The present invention is not limited to the use of a skid-type landing gear. Skis or pontoons may alternatively be used. Also, the skid may be replaced by wheels 92 attached to the ends of the cross tubes 22 (compare FIG. 9 and 18); in this sense the cross tubes 22 will be referred to as landing gears.
FIG. 8 is an hydraulic diagram showing in greater detail the hydraulic interconnection of FIG. 5. It will be appreciated that FIGS. 5 and 8 are simplified embodiments of the present invention in which only a forward and an aft cross tube are interconnected, and in which only one skid 18 is shown for simplicity.
As can thus be seen in FIG. 8, when the aft end of the skid 18 strikes the ground in a nose-up landing, the first end 28 of the aft damper 26 is pushed upwards with respect to the second end 30 which is attached to the airframe. This compresses the lower chamber 60 of the aft damper 26, pressurizing the hydraulic fluid in the lower chamber 60 and forcing that fluid through the aft line 36 and into the port 78 of the restoring device 10. This forces the piston 70 to the left as viewed in FIG. 8, thereby forcing hydraulic fluid through the forward line 36 and into the lower chamber 60 of the forward damper 26, causing the forward damper to extend, thereby lowering the forward part of the skid.
Concurrently with the expression of damping fluid from the lower chamber 60 of the aft damper, and concurrently with the decrease of volume of the upper chamber 62 of the forward damper, hydraulic fluid flows from the upper chamber 62 of the forward damper through the line 32 and into the upper chamber 62 of the aft damper. This prevents cavitation.
The hydraulic drag of the fluid as it flows through the restoring device 10, as well as the friction in the other parts of the system, absorbs the energy of the impact of the aft portion of the skid against the ground. The lowering of the forward end of the skid tends to limit the nose-down pitching shown in FIG. 2 by causing the forward portion of the skid to contact the ground sooner. When the forward portion of the skid 18 strikes the ground, the lower end 28 of the forward damper is pushed upwards, thereby diminishing the volume of the lower chamber 60 of the forward damper, and increasing the hydraulic pressure on the left side of the piston 70 of the restoring device 10. The piston 70 then moves to the right, thereby extending the aft skid damper 26. Thereafter, the piston 70 moves to an equilibrium position at which the hydraulic forces and the forces applied by the springs 74, 65 total to zero.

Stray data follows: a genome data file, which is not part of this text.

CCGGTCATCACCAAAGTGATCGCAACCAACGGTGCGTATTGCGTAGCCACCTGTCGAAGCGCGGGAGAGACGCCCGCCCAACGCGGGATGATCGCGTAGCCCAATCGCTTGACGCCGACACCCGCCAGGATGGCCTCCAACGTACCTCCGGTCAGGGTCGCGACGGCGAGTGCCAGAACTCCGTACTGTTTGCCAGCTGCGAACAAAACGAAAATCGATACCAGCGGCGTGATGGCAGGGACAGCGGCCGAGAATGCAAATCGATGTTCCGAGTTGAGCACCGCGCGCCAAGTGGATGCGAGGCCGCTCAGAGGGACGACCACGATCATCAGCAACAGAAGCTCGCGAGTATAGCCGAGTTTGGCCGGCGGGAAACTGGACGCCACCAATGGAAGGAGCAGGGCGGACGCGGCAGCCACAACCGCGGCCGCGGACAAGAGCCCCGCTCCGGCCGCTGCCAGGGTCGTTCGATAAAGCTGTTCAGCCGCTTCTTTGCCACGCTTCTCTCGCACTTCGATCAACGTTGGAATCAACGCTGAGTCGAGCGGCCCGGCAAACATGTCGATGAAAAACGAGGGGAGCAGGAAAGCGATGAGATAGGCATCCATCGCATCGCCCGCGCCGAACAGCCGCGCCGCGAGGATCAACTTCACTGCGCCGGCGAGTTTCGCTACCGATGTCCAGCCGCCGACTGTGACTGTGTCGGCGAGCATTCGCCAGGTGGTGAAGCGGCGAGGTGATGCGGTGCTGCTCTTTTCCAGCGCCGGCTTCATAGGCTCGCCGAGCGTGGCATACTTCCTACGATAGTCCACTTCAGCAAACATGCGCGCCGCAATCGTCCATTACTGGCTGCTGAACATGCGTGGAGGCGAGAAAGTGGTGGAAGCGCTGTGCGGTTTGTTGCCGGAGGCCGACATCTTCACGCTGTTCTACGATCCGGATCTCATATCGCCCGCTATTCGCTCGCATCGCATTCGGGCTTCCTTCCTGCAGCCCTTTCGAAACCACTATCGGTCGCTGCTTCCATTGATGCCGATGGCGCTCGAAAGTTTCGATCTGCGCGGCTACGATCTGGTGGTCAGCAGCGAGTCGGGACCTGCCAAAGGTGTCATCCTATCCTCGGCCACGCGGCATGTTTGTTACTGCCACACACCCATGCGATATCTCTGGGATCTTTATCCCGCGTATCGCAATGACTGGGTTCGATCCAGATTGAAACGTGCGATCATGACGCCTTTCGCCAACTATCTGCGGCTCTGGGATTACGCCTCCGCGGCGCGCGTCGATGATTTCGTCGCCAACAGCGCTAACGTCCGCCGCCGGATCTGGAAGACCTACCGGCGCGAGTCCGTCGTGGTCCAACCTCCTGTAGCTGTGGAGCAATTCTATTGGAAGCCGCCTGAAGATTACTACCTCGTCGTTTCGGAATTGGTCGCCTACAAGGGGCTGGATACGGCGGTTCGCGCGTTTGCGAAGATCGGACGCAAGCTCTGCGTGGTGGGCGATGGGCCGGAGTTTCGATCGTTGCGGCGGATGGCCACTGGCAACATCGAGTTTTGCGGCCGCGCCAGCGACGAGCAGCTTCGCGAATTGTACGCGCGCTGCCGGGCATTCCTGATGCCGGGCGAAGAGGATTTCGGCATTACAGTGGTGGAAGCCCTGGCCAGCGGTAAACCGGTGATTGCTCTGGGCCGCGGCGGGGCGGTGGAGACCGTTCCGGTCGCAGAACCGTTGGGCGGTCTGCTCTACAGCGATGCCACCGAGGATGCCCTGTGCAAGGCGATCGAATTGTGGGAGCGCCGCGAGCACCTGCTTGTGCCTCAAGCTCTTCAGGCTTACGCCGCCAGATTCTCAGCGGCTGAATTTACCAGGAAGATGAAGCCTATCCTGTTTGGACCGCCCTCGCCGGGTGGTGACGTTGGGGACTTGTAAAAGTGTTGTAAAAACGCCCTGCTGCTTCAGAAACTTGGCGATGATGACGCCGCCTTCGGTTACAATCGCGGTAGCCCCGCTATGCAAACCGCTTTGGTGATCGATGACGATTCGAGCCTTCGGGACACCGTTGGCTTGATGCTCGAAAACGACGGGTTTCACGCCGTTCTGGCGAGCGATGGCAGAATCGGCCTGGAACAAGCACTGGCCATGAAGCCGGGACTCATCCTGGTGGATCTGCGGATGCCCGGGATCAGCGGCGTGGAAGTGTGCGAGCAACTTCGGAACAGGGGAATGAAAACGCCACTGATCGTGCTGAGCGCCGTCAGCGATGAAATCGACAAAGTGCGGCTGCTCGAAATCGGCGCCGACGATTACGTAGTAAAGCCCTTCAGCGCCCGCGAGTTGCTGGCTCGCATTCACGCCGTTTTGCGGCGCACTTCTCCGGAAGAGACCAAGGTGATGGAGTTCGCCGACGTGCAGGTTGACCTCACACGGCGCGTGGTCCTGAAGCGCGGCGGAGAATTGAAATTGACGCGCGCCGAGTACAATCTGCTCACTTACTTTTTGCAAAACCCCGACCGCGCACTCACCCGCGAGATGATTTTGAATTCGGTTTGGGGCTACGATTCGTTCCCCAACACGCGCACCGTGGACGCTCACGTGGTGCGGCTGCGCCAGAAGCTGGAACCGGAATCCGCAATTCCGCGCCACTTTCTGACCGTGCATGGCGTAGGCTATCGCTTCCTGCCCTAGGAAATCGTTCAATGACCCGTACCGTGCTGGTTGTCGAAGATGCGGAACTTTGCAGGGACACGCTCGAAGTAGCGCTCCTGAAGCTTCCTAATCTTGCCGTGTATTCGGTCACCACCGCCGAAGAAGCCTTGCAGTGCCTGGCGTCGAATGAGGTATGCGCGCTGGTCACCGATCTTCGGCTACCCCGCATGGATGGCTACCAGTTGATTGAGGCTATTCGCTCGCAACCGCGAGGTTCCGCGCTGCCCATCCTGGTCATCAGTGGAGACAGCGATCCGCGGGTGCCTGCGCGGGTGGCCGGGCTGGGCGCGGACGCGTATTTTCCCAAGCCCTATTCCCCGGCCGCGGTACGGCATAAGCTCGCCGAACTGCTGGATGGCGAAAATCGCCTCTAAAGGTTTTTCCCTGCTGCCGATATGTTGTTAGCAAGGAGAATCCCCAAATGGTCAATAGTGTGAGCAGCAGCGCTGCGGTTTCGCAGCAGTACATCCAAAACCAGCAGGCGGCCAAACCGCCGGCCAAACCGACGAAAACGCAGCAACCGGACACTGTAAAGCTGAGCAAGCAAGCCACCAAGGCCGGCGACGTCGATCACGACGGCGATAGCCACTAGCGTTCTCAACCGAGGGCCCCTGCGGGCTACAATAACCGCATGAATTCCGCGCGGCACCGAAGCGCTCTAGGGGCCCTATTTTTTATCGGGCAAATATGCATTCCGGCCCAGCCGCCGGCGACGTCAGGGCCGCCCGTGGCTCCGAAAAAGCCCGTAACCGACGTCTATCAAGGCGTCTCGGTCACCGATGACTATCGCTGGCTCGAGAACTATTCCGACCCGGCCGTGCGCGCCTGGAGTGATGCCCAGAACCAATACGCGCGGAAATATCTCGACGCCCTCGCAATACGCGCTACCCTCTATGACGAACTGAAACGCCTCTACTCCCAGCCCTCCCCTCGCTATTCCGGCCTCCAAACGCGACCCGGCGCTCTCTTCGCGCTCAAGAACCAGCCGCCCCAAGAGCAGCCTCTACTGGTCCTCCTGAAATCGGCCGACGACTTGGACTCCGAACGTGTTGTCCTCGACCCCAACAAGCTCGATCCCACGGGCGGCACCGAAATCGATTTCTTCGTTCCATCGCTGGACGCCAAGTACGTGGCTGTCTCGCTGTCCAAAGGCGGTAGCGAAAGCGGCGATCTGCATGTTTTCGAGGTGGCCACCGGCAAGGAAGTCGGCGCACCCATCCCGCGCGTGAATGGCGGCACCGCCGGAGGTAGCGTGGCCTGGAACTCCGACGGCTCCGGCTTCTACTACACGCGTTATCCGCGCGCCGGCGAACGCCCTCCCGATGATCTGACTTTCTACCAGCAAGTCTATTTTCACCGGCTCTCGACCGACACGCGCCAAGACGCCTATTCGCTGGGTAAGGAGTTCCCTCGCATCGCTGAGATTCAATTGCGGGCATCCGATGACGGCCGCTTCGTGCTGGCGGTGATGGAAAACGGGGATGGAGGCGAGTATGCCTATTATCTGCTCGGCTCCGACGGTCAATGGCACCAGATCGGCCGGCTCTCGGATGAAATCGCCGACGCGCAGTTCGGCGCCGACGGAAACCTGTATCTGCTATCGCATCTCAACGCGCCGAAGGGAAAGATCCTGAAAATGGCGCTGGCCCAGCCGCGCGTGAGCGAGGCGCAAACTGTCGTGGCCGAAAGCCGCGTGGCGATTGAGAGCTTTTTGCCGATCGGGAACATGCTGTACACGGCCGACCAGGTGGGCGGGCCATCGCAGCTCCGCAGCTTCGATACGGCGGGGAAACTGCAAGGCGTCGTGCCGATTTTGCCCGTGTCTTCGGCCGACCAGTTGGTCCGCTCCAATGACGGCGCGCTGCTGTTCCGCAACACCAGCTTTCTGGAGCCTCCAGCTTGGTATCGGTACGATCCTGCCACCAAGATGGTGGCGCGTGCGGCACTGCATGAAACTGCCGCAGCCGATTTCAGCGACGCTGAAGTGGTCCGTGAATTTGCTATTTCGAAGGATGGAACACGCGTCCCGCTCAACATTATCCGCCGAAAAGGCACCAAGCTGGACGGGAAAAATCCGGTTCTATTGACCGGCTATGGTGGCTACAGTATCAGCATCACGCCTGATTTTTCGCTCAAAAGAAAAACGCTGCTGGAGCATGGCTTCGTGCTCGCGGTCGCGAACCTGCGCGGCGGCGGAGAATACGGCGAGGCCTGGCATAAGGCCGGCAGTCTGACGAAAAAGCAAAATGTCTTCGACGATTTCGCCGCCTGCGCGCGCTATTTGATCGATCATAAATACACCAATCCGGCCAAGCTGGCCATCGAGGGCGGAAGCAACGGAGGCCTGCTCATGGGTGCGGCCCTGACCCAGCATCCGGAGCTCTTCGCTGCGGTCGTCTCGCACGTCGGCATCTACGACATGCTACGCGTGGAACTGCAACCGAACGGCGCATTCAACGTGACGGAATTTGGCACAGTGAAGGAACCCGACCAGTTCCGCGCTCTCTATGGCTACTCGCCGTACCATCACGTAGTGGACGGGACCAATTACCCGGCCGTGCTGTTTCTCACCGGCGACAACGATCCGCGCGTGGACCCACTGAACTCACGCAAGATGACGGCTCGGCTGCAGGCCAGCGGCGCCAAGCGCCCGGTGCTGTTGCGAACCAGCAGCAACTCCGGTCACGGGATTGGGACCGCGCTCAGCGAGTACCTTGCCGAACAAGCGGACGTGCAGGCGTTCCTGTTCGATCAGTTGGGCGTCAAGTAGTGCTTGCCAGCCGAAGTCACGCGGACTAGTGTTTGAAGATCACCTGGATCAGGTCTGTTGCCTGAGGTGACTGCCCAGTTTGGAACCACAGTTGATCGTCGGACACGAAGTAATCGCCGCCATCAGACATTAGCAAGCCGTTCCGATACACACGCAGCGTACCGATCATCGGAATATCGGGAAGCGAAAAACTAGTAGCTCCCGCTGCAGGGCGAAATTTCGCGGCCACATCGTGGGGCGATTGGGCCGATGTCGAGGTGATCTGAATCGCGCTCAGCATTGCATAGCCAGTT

Assume, for purposes of illustration, that when the helicopter is parked on the ground, the pressure in the forward lower chamber 60 and the aft lower chamber 60 are equal, and that the piston 70 is at an equilibrium position. If a downward impulse were applied to the tail of the helicopter, the piston 70 of the restoring device 10 would undergo a damped oscillation about the equilibrium position, and the airframe of the helicopter would oscillate with a damped oscillation similar to that observed when one end of an automobile is pushed downwardly and then released.
In the event the helicopter makes a level but forceful landing, the pressures in the forward and aft lower chambers 60 will remain substantially equal but will increase to a very high value. This would necessitate the use of hydraulic lines 32, 36 capable of withstanding extremely high pressures. Consequently, the lines would be stiff and would therefore interfere with the movement of the ports 64, 66 of the dampers 26 with respect to the airframe 40. Also, the use of high-pressure tubing would add to the overall weight of the system. To avoid the necessity for using high-pressure tubing, the system shown in FIG. 8 is provided with surge reservoirs 38 in the forward and aft lines 36. The reservoirs are connected to the lines by dual-flow valves 82. The valves 82 serve as relief valves to limit the line pressures by acting to permit fluid to flow from the line 36 into the surge reservoir 38 when the pressure in the line 36 exceeds that in the surge reservoir 38 by a preselected amount. In a preferred embodiment, this preselected amount is 1200 psi.
The pressure reservoirs 38 include high-pressure air charging valves 84 which permit the reservoir to be pressurized. This permits the reservoir 38 to supply pressurized fluid to the valve 82, which is transmitted back into the line 36 when, at some later time, the pressure in the line 36 has subsided. The valve 82 is equivalent to a parallel combination of preloaded check valves oriented in opposite directions.
The reservoir 34 in the line 32 is also pressurized through the high-pressure air charging valve 86 to maintain substantial equality of the pressures in the upper and lower chambers 62, 60. The reservoir 34 supplies hydraulic fluid to the system to make up for leakage.